Included below are all the operating system service names and  numbers
which may be used to set up an include file for machine code applications.

    AL$FREE 000  AL$GRAB 001  AL$GROW 002  AL$REPL 003  AL$SHNK 004
    AL$SIZE 005  AL$ZERO 006  BT$NMDN 007  BT$NMEN 008  BT$NOF  009
    BT$NON  010  BT$PPRG 011  BT$SWOF 012  BZ$ALRM 013  BZ$BELL 014
    BZ$TONE 015  DP$EMIT 016  DP$PRNT 017  DP$REST 018  DP$SAVE 019
    DP$STAT 020  DP$VIEW 021  DP$WRDY 022  DV$BOOT 023  DV$CLER 024
    DV$LKUP 025  DV$LOAD 026  DV$VECT 027  ED$EDIT 028  ED$EPOS 029
    ED$VIEW 030  ER$LKUP 031  ER$MESS 032  FL$BACK 033  FL$BCAT 034
    FL$BDEL 035  FL$BOPN 036  FL$BSAV 037  FL$CATL 038  FL$COPY 039
    FL$CRET 040  FL$DELN 041  FL$ERAS 042  FL$FFND 043  FL$FIND 044
    FL$FREC 045  FL$NEXT 046  FL$OPEN 047  FL$PARS 048  FL$READ 049
    FL$RECT 050  FL$RENM 051  FL$RSET 052  FL$SETP 053  FL$SIZE 054
    FL$WRIT 055  FN$ATAN 056  FN$COS  057  FN$EXP  058  FN$LN   059
    FN$LOG  060  FN$POWR 061  FN$RND  062  FN$SIN  063  FN$SQRT 064
    FN$TAN  065  IT$GVAL 066  IT$RADD 067  IT$STRT 068  IT$TADD 069
    KB$BREK 070  KB$FLSH 071  KB$GETK 072  KB$INIT 073  KB$STAT 074
    KB$TEST 075  KB$UGET 076  LG$NEWP 077  LG$RLED 078  LN$STRT 079
    MN$DISP 080  MT$BTOF 081  MT$FADD 082  MT$FBDC 083  MT$FBEX 084
    MT$FBGN 085  MT$FBIN 086  MT$FDIV 087  MT$FMUL 088  MT$FNGT 089
    MT$FSUB 090  PK$PKOF 091  PK$QADD 092  PK$RBYT 093  PK$READ 094
    PK$RWRD 095  PK$SADD 096  PK$SAVE 097  PK$SETP 098  PK$SKIP 099
    RM$RUNP 100  TL$ADDI 101  TL$CPYX 102  TL$DELI 103  TL$XXMD 104
    TM$DAYV 105  TM$TGET 106  TM$UPDT 107  TM$WAIT 108  UT$CPYB 109
    UT$DDSP 110  UT$DISP 111  UT$ENTR 112  UT$FILL 113  UT$ICPB 114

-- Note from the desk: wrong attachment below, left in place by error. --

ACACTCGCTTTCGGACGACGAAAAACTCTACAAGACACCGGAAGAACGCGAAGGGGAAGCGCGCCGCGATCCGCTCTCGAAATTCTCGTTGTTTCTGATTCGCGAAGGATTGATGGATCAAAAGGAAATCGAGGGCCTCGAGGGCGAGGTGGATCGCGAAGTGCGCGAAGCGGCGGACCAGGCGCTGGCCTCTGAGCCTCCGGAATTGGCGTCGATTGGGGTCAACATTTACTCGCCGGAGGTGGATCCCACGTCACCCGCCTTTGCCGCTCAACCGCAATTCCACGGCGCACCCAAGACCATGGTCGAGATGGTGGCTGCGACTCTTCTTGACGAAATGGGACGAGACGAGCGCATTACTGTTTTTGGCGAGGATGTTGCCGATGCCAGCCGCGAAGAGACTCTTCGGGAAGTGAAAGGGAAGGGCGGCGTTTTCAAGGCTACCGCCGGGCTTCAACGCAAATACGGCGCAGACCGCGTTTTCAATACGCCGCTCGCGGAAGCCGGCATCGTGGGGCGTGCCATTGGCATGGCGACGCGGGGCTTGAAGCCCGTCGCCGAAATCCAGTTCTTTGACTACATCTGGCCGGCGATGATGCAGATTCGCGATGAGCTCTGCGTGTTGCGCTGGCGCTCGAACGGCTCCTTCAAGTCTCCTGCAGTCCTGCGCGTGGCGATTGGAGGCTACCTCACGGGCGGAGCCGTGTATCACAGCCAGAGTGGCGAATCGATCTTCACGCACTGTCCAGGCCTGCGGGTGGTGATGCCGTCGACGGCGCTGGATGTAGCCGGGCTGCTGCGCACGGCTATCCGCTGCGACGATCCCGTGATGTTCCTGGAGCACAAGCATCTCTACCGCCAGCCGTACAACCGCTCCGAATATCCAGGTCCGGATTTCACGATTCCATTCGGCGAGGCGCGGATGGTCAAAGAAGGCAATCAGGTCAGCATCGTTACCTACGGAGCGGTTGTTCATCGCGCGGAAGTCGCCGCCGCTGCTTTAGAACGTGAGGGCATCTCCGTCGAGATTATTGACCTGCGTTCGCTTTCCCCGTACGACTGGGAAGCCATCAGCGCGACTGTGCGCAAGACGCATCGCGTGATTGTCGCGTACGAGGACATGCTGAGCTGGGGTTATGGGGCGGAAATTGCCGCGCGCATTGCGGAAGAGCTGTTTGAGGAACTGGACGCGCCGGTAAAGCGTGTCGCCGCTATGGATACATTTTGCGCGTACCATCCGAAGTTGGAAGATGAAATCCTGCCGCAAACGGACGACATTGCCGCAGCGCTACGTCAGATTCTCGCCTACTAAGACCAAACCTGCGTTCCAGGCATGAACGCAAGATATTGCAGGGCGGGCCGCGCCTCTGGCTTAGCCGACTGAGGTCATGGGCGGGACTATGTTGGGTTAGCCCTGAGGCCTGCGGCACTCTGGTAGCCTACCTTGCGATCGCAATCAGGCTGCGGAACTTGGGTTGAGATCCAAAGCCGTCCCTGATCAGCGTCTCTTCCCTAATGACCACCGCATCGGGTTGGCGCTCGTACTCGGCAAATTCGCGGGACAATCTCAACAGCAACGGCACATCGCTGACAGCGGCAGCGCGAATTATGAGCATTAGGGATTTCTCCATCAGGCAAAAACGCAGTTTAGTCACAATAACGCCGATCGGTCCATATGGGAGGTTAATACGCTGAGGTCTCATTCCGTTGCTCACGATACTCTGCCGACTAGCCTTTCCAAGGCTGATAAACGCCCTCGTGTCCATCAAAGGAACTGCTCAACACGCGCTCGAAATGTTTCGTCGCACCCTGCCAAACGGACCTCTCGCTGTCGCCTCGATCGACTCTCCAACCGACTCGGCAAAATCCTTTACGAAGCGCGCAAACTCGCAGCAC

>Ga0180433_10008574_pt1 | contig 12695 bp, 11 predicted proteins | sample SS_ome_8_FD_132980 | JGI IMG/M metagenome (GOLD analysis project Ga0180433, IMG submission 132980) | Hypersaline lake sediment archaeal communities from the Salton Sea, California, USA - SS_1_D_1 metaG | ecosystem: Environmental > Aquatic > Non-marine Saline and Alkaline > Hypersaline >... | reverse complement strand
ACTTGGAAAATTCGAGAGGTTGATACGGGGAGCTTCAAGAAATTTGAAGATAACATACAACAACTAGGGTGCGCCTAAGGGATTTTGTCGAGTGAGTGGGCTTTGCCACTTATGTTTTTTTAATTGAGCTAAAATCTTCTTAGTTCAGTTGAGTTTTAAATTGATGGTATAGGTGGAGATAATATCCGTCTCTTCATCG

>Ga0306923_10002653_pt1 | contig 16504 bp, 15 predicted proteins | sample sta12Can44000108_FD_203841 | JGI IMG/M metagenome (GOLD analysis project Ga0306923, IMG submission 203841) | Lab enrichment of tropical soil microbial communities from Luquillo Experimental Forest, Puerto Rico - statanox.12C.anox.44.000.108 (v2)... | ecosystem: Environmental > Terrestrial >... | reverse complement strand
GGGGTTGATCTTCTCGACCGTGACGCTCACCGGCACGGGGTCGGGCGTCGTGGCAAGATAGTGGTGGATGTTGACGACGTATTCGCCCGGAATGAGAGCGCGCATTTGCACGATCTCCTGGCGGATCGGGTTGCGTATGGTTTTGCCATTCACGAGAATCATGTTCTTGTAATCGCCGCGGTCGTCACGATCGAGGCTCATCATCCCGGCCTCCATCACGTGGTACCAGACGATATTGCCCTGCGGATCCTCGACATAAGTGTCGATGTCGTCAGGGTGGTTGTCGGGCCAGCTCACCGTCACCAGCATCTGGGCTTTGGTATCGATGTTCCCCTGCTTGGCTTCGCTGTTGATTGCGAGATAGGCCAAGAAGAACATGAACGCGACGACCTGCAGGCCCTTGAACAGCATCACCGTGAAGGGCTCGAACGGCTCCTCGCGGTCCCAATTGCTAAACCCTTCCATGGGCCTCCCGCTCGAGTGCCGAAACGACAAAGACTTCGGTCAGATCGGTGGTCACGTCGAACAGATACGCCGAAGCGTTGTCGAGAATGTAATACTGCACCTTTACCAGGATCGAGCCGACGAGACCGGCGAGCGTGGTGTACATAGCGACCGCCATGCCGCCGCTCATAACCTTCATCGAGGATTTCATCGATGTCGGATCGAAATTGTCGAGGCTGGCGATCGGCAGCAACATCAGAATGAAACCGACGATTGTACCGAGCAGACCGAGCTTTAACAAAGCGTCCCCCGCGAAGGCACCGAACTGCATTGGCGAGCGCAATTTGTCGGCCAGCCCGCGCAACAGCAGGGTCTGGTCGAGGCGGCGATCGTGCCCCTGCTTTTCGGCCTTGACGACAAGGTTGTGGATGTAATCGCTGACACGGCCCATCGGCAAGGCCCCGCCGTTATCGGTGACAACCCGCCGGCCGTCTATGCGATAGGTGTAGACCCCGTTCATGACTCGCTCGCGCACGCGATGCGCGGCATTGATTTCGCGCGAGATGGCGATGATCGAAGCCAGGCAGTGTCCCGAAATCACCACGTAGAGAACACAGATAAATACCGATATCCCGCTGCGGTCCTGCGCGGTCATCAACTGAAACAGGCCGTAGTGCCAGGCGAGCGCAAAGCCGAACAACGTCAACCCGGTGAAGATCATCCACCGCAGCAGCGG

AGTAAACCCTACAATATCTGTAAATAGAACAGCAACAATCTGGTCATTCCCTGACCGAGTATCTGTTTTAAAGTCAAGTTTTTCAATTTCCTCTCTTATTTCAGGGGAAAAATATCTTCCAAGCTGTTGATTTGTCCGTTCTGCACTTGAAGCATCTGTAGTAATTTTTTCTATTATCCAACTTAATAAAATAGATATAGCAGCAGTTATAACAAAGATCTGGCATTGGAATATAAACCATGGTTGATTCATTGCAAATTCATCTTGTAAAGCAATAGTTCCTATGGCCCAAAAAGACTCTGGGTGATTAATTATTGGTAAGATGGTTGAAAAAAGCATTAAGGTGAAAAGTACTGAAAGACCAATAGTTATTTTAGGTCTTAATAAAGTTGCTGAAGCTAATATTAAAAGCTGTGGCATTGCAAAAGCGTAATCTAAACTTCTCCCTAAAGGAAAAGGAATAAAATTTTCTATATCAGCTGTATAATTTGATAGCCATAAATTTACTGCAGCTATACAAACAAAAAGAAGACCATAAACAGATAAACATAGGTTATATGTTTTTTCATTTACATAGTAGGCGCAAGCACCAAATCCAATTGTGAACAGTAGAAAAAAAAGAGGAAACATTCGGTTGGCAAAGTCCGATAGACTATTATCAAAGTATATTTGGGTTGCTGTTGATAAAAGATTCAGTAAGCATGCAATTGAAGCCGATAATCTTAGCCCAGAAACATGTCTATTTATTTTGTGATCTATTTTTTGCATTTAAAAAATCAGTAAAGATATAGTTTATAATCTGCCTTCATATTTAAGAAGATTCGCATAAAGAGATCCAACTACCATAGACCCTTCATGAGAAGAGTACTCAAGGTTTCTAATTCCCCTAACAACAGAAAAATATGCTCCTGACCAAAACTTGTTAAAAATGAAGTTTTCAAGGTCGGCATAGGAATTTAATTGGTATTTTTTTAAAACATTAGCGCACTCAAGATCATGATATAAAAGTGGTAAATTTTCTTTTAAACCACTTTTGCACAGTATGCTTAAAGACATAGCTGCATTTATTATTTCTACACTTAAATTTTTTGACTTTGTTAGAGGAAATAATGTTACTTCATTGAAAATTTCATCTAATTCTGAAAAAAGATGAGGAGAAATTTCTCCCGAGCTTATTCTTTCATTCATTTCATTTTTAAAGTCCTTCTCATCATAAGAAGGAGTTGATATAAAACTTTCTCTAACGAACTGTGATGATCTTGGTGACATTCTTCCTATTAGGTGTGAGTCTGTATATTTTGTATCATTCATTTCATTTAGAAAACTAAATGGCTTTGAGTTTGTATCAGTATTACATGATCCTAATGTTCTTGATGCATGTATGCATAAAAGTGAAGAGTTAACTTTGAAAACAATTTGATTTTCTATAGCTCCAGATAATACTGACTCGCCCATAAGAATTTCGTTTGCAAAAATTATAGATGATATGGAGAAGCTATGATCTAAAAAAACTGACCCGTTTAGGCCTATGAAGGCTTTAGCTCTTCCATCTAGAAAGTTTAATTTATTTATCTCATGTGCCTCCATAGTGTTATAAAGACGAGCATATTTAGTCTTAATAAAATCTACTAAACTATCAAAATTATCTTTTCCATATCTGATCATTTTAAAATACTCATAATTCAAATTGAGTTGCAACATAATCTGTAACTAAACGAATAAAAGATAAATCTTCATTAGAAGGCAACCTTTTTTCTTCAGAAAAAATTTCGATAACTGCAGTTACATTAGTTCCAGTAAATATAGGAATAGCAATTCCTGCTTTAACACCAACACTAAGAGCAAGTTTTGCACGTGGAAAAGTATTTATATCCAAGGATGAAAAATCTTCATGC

UT$ISBF 115  UT$LEAV 116  UT$SDIV 117  UT$SMUL 118  UT$SPLT 119
    UT$UDIV 120  UT$UMUL 121  UT$UTOB 122  UT$XCAT 123  UT$XTOB 124
    UT$YSNO 125
    UT$CDSP 126  ;AVAILABLE ON VERSION 2.5 AND ABOVE ONLY
    TL$RSTR 127  ;AVAILABLE ON VERSION 2.7 AND ABOVE ONLY



     _______________
5.2  SYSTEM VERSIONS

     There are 3 machine variants supplied by PSION differing only  in  the
amount of external RAM memory available.

     1.  CM - 8K RAM

     2.  XP - 16K RAM

     3.  LA - 31K RAM


     The LA and XP variants can  also  be  produced  with  just  a  numeric
keyboard  which are additionally labelled as POS200 machines, so that there
exist two other machines known as the XP POS200 and  the  LA  POS200.   The
only differences between the 5 machines lie in the operating system portion
of the machine and as such there are 5 operating system variants:

     1.  CM/OS - CM machine operating system.

     2.  XP/OS - XP machine operating system.

     3.  XP2/OS - XP POS 200 machine operating system.

     4.  LA/OS - LA machine operating system.

     5.  LA2/OS - LA POS 200 machine operating system.


     The difference between the normal operating system  and  the  POS  200
variant  is  in the handling of the top level.  The normal operating system
enters the top level menu and  then  dispatches  to  the  various  services
available, while the POS 200 does the following:

     1.  Boot all devices.

     2.  Scan all devices for an OPL procedure called BOOT.

     3.  If the procedure is not found then display INSERT PACK and  switch
         off after 1 second.

     4.  If the procedure is found then run the procedure.

     5.  Repeat the above steps.


     Also,  the  POS200  variants   support   the   numeric-only   keyboard
automatically.

     In order to allow the machine type to be determined  as  well  as  the
software  revision  level of the ROM, two bytes are permanently reserved in
the ROM at the following addresses.

    $FFE8 - Machine type.
    $FFE9 - Software revision level number.



       _____
5.2.1  CM/OS

     $FFE8 = $00

     The CM/OS is the base operating system from which all other  operating
system  variants  are  derived.  As such any software written to run on the
CM/OS is guaranteed to run on all  other  operating  system  variants.   In
other words software is upwardly compatible between the operating systems.



       ________________
5.2.2  XP/OS AND XP2/OS


    $FFE8 = $01 XP/OS  - XP machine.
    $FFE8 = $81 XP2/OS - XP POS 200 machine.


     As for the CM/OS but will support the following extra facilities:

     1.  128K DATAPACKS

     2.  RAM DATAPACKS

     3.  BAR CODE READERS

     4.  SWIPE READERS




       ________________
5.2.3  LA/OS AND LA2/OS


    $FFE8 = $02 LA/OS  - LA machine.
    $FFE8 = $82 LA2/OS - LA POS 200 machine.


     As for the XP/OS with the  exception  that  the  memory  allocator  is
completely  different.  This is because the system variables are located at